Hong Kong, Rugby

Hong Kong, Rugby

'A bit of a jolly': How humble Hong Kong Sevens shaped world rugby

'A bit of a jolly': How humble Hong Kong Sevens shaped world rugby


'A bit of a jolly': How humble Hong Kong Sevens shaped world rugby

As Japan gears up to host Asia's first Rugby World Cup, they might give a nod of thanks in the direction of continental neighbours Hong Kong for ...

The Hong Kong Sevens has grown from an end-of-season bash to a globally acclaimed festival of rugby, inspiring the World Cup Sevens and World Sevens Series - and tens of thousands of fans, who don outrageous fancy dress and party till they drop in the stands.

Its 43-year history has been liberally sprinkled with legends such as Jonah Lomu, David Campese, Waisale Serevi and Zinzan Brooke.

The growth of sevens resulted in rugby's return to the Olympics in 2016 after a 92-year absence.

Fiji's Waisale Serevi (L) is one of the most popular players in Hong Kong Sevens history. (Photo: AFP/Ted Aljibe)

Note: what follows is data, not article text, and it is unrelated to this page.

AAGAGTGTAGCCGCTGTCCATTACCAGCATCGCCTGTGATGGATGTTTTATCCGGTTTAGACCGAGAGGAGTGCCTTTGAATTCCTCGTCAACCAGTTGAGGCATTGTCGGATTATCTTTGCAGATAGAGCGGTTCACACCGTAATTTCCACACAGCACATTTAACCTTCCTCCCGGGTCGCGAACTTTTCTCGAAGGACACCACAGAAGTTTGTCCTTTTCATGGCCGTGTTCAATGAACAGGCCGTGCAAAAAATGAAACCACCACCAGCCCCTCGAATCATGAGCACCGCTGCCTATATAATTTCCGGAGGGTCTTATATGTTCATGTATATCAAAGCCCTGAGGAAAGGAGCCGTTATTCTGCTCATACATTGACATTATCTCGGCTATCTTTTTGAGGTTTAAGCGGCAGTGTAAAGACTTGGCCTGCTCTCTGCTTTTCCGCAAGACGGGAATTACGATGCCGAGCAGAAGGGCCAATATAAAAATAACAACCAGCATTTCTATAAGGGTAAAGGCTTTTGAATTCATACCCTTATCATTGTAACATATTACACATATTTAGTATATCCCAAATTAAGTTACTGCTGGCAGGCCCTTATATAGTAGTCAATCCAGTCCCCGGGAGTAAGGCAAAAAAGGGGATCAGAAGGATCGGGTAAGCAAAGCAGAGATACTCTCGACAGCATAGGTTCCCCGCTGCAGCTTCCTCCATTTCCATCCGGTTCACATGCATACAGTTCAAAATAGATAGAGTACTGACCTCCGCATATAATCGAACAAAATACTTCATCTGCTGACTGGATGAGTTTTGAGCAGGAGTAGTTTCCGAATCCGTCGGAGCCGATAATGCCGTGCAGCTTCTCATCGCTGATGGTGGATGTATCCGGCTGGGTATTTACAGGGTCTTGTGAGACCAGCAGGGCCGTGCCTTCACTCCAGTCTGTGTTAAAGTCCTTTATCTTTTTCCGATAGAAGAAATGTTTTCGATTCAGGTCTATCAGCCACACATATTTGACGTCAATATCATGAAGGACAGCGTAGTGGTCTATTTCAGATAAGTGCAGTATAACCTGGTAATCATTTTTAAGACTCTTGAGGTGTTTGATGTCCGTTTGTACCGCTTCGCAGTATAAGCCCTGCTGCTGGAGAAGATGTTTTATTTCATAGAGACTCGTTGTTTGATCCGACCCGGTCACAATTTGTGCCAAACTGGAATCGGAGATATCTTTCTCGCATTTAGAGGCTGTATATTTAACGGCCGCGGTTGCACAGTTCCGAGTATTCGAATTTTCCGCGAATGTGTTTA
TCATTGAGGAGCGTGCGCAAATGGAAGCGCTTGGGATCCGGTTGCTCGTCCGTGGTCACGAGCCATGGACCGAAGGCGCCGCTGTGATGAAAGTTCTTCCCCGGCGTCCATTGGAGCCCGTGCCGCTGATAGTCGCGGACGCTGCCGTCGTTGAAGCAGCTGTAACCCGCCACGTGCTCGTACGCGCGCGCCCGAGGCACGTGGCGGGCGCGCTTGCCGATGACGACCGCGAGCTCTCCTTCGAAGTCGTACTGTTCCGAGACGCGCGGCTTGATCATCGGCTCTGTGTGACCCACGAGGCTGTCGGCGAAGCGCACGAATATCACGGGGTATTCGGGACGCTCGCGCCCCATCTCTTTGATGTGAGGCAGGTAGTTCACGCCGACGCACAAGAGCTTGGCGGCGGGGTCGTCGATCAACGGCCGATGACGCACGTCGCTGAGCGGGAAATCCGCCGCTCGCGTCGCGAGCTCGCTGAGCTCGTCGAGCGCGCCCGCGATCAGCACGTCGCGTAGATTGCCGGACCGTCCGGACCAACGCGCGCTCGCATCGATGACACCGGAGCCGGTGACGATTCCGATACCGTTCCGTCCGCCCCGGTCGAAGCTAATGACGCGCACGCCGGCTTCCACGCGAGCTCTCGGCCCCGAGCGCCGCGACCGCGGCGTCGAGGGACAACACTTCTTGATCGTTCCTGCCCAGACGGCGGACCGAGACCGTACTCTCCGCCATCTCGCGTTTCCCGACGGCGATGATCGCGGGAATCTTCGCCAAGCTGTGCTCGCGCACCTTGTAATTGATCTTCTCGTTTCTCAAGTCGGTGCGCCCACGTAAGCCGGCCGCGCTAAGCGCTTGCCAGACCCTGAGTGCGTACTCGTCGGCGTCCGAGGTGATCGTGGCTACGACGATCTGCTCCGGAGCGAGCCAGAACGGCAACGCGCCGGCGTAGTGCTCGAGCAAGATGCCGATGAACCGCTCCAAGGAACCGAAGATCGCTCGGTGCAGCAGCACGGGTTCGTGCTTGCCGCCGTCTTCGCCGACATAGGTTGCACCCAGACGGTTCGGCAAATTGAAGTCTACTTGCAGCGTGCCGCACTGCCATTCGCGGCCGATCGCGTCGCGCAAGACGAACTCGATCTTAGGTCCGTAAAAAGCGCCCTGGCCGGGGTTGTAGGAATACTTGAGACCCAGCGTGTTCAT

"I always felt it was the nature of Hong Kong and its location. This is probably the most international city in Asia. And when the fans came in, this was all pretty good.

The seed for the Hong Kong Sevens was sown when ADC"Tokkie" Smith, then chairman of the Hong Kong RFU, attended the Scottish Rugby Union centenary sevens at Murrayfield in 1973.

"They were not helpful at all," says Stevenson."So the way around it was an invitational sevens. I don't think any of us expected it to take off. Well, it was absolutely enormous."

"But the countries up north, well, that was a different experience.

Hong Kong now enjoys a three-day 40,000 sellout of colour, costume and top-class sevens in April every year with plans to expand to a new, bigger stadium in 2023.

"You always had a New Zealand against Sri Lanka and a 50-0 wipeout or something. But when you spoke to the Sri Lankans they were over the moon.

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